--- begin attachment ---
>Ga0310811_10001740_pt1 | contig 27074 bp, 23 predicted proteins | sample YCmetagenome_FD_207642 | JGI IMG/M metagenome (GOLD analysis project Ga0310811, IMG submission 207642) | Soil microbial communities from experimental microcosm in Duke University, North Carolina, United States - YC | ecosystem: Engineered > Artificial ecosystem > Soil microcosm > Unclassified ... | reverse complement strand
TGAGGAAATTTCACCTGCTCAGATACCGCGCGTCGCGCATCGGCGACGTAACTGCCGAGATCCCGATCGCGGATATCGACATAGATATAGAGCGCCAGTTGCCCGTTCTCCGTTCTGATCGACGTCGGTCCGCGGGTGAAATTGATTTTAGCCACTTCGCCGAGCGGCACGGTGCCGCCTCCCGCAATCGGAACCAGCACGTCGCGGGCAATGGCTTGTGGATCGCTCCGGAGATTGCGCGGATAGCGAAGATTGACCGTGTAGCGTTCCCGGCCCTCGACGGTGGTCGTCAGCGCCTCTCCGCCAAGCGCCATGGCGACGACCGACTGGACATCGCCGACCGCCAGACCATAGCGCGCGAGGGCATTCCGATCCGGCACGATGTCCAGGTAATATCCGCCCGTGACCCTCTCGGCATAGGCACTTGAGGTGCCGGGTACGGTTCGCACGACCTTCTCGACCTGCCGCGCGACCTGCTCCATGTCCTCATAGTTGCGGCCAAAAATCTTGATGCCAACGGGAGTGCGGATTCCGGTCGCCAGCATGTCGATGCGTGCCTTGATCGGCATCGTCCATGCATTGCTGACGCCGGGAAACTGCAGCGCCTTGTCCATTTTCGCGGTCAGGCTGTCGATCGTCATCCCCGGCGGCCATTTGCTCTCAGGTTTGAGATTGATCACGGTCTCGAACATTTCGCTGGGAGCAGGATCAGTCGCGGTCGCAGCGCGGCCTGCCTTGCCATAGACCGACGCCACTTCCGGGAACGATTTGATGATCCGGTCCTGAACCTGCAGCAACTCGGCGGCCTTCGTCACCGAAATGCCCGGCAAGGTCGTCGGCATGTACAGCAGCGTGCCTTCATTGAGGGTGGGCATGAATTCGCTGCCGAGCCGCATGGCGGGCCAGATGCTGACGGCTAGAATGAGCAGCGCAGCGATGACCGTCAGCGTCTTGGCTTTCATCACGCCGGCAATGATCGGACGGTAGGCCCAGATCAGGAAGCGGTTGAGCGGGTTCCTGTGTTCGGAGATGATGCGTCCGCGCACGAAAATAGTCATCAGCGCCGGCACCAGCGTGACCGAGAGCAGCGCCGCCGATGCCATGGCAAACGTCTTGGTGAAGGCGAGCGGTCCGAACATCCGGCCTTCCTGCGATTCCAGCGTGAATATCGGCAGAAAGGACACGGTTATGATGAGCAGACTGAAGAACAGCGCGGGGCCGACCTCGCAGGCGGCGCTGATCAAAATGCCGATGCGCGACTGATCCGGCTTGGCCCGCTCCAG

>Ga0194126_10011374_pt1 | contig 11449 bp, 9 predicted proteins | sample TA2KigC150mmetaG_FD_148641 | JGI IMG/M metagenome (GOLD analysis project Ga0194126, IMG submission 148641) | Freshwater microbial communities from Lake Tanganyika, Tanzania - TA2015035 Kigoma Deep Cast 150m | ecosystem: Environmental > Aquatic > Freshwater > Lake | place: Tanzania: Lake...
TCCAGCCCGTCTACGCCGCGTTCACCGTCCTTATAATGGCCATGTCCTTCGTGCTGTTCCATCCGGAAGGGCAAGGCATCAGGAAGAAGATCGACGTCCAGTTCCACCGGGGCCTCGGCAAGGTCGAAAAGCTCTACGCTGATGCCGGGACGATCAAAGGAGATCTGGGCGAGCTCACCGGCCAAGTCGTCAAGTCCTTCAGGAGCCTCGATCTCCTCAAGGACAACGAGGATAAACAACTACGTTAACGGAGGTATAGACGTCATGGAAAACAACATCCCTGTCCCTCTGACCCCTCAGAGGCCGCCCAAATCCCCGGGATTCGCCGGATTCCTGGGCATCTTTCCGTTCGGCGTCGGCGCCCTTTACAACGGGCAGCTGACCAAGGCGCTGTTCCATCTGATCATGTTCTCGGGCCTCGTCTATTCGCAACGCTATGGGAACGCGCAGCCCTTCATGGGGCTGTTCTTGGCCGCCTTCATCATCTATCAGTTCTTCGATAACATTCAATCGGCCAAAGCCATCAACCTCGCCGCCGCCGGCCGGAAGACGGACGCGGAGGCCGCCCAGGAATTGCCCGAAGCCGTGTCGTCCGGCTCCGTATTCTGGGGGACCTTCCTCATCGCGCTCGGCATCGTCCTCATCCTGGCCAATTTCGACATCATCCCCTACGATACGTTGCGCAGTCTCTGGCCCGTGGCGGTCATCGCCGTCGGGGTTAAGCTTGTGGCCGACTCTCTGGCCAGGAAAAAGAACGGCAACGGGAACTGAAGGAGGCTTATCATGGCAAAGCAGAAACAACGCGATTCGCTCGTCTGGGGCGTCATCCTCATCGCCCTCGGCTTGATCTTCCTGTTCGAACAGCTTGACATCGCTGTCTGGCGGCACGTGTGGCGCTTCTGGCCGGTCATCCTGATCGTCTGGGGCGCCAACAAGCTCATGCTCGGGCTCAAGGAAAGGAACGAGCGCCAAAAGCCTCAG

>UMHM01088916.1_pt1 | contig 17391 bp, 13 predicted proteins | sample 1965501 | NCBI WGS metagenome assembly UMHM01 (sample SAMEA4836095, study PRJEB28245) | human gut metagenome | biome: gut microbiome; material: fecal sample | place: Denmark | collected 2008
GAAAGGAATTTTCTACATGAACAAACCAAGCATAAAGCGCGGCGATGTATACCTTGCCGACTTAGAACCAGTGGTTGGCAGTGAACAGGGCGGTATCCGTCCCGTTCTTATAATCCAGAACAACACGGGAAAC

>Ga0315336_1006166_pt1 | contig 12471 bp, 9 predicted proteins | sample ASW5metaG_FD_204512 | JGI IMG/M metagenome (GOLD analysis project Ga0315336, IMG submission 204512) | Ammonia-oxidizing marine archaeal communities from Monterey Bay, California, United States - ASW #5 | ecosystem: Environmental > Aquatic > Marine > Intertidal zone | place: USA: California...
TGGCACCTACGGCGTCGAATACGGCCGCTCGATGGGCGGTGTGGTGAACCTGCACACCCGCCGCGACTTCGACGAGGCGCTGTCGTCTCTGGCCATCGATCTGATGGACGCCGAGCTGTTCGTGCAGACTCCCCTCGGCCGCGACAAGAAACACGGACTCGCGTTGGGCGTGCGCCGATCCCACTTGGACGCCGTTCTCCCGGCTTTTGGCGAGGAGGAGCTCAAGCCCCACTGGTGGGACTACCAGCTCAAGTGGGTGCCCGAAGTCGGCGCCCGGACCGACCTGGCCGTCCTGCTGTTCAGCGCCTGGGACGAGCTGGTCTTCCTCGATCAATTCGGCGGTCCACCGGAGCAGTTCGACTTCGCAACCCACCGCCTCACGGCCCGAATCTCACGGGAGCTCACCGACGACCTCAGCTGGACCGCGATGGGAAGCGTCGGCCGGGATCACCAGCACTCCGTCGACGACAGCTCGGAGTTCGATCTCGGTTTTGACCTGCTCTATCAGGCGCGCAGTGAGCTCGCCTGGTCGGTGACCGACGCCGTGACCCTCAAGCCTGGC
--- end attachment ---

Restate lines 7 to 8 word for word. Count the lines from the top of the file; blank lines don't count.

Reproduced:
>Ga0315336_1006166_pt1 | contig 12471 bp, 9 predicted proteins | sample ASW5metaG_FD_204512 | JGI IMG/M metagenome (GOLD analysis project Ga0315336, IMG submission 204512) | Ammonia-oxidizing marine archaeal communities from Monterey Bay, California, United States - ASW #5 | ecosystem: Environmental > Aquatic > Marine > Intertidal zone | place: USA: California...
TGGCACCTACGGCGTCGAATACGGCCGCTCGATGGGCGGTGTGGTGAACCTGCACACCCGCCGCGACTTCGACGAGGCGCTGTCGTCTCTGGCCATCGATCTGATGGACGCCGAGCTGTTCGTGCAGACTCCCCTCGGCCGCGACAAGAAACACGGACTCGCGTTGGGCGTGCGCCGATCCCACTTGGACGCCGTTCTCCCGGCTTTTGGCGAGGAGGAGCTCAAGCCCCACTGGTGGGACTACCAGCTCAAGTGGGTGCCCGAAGTCGGCGCCCGGACCGACCTGGCCGTCCTGCTGTTCAGCGCCTGGGACGAGCTGGTCTTCCTCGATCAATTCGGCGGTCCACCGGAGCAGTTCGACTTCGCAACCCACCGCCTCACGGCCCGAATCTCACGGGAGCTCACCGACGACCTCAGCTGGACCGCGATGGGAAGCGTCGGCCGGGATCACCAGCACTCCGTCGACGACAGCTCGGAGTTCGATCTCGGTTTTGACCTGCTCTATCAGGCGCGCAGTGAGCTCGCCTGGTCGGTGACCGACGCCGTGACCCTCAAGCCTGGC